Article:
Job opening at Lumley:
This is a good role with SQL and MI developments.
You will be working for an Microsoft GOLD Partner and some UK travel is likley to be expected.
To ensure the integrity of all Company Data with regard to appropriate security, data backup and data recovery and to ensure the highest possible availability and performance of all Database Servers. The prospective candidate will also assist in the further development of the Company’s Database Applications and Management Information Systems within the IT Team and in conjunction with external developers
Further information can be found here.
If you are blogging about DeveloperDeveloperDeveloper 5, please use the Technorati Tag DDD5 in order to have your content aggregated….here’s the URL http://technorati.com/tag/ddd5, just include it as an anchor and you’re done!
As a car driver, I find myself waiting at traffic lights quite frequently.
Today, I was at the head (front) of the queue, patiently waiting for them to turn from red to green. There were two lanes of traffic, I was in the outside lane (2) – it was a pedestrian cross too. Whilst waiting, I was dumbfounded to see, in my offside wing mirror, a cyclist approaching at speed, straddling the centre line between us and on-coming traffic. The lights were still red. The cyclist, a he, proceeded to weave through two pedestrians using the crossing. He then returned to the inside lane (1) and continued his journey.
I see this a lot. I know that as a car driver, I am obliged to stop at red lights. Do cyclists have some sort of exemption that allows them to go through red lights? Surely not? [of course, this is a rhetoric question]
Continuing the Windows Vista voyage…I came upon a problem with Windows Live Messenger. WLM wouldn’t let me sign in, error 81000306 was reported. Asking WLM to “Troubleshoot” the problem didn’t reveal any issues nor did it offer any solutions.
So, hunting around I found this post that worked for me. Running netsh int tcp set global autotuninglevel=disabled in a command prompt as Administrator – interesting fix, must make some time to look that one up. There’s more about autotuninglevel here. Stephen Lamb has produced some good information over here (originally via Alan)
When I installed Windows Vista just after Christmas 2006, I noted that I needed revised audio drivers for the Creative SB24 device installed in my Dell 9150. Things have moved on since then, Creative have released further drivers…which you would think would just work out of the box. Well, they didn’t in my case. After a little digging around, I discovered this post, it pointed me in the right direction.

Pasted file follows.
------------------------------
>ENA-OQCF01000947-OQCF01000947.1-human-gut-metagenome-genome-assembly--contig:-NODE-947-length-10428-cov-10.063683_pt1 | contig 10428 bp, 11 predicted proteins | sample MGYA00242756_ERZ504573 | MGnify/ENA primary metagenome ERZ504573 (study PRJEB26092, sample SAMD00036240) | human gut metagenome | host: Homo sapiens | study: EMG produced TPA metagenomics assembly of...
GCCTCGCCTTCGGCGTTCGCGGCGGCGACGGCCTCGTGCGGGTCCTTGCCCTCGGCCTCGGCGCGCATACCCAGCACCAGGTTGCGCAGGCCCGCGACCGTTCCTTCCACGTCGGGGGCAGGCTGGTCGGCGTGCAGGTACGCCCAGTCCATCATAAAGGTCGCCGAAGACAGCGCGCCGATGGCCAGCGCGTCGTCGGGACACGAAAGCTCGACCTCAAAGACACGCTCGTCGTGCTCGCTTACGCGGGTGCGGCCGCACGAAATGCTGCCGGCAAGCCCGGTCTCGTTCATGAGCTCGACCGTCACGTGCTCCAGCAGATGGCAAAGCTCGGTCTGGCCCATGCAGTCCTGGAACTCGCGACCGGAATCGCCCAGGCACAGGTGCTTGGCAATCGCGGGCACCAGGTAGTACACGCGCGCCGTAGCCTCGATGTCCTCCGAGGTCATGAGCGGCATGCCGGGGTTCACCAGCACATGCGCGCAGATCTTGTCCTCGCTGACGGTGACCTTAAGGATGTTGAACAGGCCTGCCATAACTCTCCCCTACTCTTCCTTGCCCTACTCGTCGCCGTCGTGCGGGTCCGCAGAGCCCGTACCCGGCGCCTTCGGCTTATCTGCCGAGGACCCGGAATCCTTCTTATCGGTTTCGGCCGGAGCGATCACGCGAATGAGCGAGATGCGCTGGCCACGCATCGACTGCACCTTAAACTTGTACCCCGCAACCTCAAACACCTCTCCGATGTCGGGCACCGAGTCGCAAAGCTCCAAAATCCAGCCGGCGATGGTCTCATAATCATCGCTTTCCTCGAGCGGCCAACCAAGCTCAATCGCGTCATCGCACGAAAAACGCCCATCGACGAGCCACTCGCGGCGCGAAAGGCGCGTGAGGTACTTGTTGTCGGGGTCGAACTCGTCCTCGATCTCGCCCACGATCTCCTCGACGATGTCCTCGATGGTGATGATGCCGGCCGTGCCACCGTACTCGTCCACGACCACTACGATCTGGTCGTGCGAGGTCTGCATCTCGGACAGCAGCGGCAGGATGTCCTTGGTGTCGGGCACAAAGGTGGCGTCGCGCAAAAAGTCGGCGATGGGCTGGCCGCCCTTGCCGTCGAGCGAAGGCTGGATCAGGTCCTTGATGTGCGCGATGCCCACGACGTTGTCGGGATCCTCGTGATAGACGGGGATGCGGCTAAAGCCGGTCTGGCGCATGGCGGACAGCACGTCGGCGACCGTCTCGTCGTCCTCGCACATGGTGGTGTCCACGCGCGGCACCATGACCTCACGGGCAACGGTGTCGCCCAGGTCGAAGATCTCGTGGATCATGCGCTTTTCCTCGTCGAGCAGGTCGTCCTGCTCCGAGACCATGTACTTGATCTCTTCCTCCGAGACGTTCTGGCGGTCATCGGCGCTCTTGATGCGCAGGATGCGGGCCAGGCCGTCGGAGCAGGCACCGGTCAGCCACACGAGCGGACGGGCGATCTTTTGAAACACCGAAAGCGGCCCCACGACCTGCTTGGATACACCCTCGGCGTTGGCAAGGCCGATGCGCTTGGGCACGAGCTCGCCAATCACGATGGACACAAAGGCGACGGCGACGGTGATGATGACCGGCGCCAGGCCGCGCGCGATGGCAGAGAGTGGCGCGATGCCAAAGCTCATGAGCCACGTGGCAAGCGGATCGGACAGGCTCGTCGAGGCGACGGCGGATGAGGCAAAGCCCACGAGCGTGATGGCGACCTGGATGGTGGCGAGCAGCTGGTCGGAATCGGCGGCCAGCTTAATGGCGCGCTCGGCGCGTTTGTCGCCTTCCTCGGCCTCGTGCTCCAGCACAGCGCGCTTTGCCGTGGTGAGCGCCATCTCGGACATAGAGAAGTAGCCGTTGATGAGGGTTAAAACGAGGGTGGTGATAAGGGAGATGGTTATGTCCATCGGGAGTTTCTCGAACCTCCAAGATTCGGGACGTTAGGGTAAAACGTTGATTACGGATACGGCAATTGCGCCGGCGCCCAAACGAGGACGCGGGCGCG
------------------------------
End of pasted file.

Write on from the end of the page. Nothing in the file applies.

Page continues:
In a nutshell, I unchecked the Digital Output Only checkbox, as shown below. If you do uncheck this box, be sure to close and restart Windows Media Player in order to see (hear) if this worked for you.
Momentum seems to be building up for a DDD-style event north of Reading, possibly being held in Scotland or the north of England.
To that end, if you interested in submitting a session, offering sponsorship, suggesting a venue, etc. please send an e-mail to us at this address: dds AT scottishdevelopers DOT com, or leave a comment here.
Alternatively, leave a message over here:
The Next EVO Community Day – June 21st: Microsoft Campus Thames Valley Park Reading
09:30 – 10:00 Keynote
10:00 – 10:25 Introductions to groups (Including LiveMeeting, Longhorn, Virtualisation)
10:25 – 10:55 Vista
10:55 – 11:10 Break
11:10 – 12:40 Office, SharePoint, Groove
12:40 – 13:25 Lunch
13:25 – 14:55 Break-out sessions
14:55 – 15:10 Break
15:10 – 15:40 OCS + UM
15:40 – 16:40 Exchange and PowerShell
16:40 – 16:55 Break
16:55 – 17:30 Q&A
Further agenda information can be found here.
Breakout sessions – these sessions will be 40 minutes long and will run twice with a ten minute turn around break in the middle
Information and sign-up:
Technorati Tags: EVO, TVP, UKUserGroups, Community, Event, Community Event, Exchange, PowerShell, Vista, Windows Vista, Office, Microsoft Office, Steve Smith, Nathen Winters, Simon Butler, Colin Byrne, SharePoint, Groove